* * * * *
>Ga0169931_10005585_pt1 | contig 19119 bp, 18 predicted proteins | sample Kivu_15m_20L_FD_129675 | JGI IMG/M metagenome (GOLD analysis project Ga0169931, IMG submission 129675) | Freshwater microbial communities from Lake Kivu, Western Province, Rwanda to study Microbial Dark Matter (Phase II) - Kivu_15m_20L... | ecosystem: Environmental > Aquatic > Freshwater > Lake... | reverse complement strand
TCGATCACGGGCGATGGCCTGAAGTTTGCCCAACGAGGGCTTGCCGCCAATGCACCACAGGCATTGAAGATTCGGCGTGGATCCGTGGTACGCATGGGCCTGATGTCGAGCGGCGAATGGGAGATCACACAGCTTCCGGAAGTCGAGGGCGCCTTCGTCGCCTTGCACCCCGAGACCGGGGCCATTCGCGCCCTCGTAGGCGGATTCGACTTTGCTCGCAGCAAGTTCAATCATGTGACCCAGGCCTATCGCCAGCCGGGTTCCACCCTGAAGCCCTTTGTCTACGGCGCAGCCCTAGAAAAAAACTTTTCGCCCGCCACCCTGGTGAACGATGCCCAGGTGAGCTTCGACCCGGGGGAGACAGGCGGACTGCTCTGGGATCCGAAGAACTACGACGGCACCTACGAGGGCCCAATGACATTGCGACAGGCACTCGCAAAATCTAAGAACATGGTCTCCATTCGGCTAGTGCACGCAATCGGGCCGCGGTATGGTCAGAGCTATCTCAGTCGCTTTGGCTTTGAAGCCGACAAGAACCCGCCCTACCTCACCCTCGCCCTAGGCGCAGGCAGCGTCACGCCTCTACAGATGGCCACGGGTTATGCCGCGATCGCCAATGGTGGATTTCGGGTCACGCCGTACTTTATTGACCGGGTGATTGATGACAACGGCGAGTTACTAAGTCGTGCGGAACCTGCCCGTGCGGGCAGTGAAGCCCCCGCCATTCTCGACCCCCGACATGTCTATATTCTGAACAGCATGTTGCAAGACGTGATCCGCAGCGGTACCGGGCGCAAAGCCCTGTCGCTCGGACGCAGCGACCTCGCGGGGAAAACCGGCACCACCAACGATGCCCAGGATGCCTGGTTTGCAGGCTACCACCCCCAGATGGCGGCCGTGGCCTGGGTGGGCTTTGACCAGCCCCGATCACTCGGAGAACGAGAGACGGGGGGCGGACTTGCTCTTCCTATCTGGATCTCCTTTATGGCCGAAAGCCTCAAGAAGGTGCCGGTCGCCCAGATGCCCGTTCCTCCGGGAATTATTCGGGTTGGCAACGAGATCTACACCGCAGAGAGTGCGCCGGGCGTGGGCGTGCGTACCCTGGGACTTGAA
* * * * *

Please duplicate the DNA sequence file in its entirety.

>Ga0169931_10005585_pt1 | contig 19119 bp, 18 predicted proteins | sample Kivu_15m_20L_FD_129675 | JGI IMG/M metagenome (GOLD analysis project Ga0169931, IMG submission 129675) | Freshwater microbial communities from Lake Kivu, Western Province, Rwanda to study Microbial Dark Matter (Phase II) - Kivu_15m_20L... | ecosystem: Environmental > Aquatic > Freshwater > Lake... | reverse complement strand
TCGATCACGGGCGATGGCCTGAAGTTTGCCCAACGAGGGCTTGCCGCCAATGCACCACAGGCATTGAAGATTCGGCGTGGATCCGTGGTACGCATGGGCCTGATGTCGAGCGGCGAATGGGAGATCACACAGCTTCCGGAAGTCGAGGGCGCCTTCGTCGCCTTGCACCCCGAGACCGGGGCCATTCGCGCCCTCGTAGGCGGATTCGACTTTGCTCGCAGCAAGTTCAATCATGTGACCCAGGCCTATCGCCAGCCGGGTTCCACCCTGAAGCCCTTTGTCTACGGCGCAGCCCTAGAAAAAAACTTTTCGCCCGCCACCCTGGTGAACGATGCCCAGGTGAGCTTCGACCCGGGGGAGACAGGCGGACTGCTCTGGGATCCGAAGAACTACGACGGCACCTACGAGGGCCCAATGACATTGCGACAGGCACTCGCAAAATCTAAGAACATGGTCTCCATTCGGCTAGTGCACGCAATCGGGCCGCGGTATGGTCAGAGCTATCTCAGTCGCTTTGGCTTTGAAGCCGACAAGAACCCGCCCTACCTCACCCTCGCCCTAGGCGCAGGCAGCGTCACGCCTCTACAGATGGCCACGGGTTATGCCGCGATCGCCAATGGTGGATTTCGGGTCACGCCGTACTTTATTGACCGGGTGATTGATGACAACGGCGAGTTACTAAGTCGTGCGGAACCTGCCCGTGCGGGCAGTGAAGCCCCCGCCATTCTCGACCCCCGACATGTCTATATTCTGAACAGCATGTTGCAAGACGTGATCCGCAGCGGTACCGGGCGCAAAGCCCTGTCGCTCGGACGCAGCGACCTCGCGGGGAAAACCGGCACCACCAACGATGCCCAGGATGCCTGGTTTGCAGGCTACCACCCCCAGATGGCGGCCGTGGCCTGGGTGGGCTTTGACCAGCCCCGATCACTCGGAGAACGAGAGACGGGGGGCGGACTTGCTCTTCCTATCTGGATCTCCTTTATGGCCGAAAGCCTCAAGAAGGTGCCGGTCGCCCAGATGCCCGTTCCTCCGGGAATTATTCGGGTTGGCAACGAGATCTACACCGCAGAGAGTGCGCCGGGCGTGGGCGTGCGTACCCTGGGACTTGAA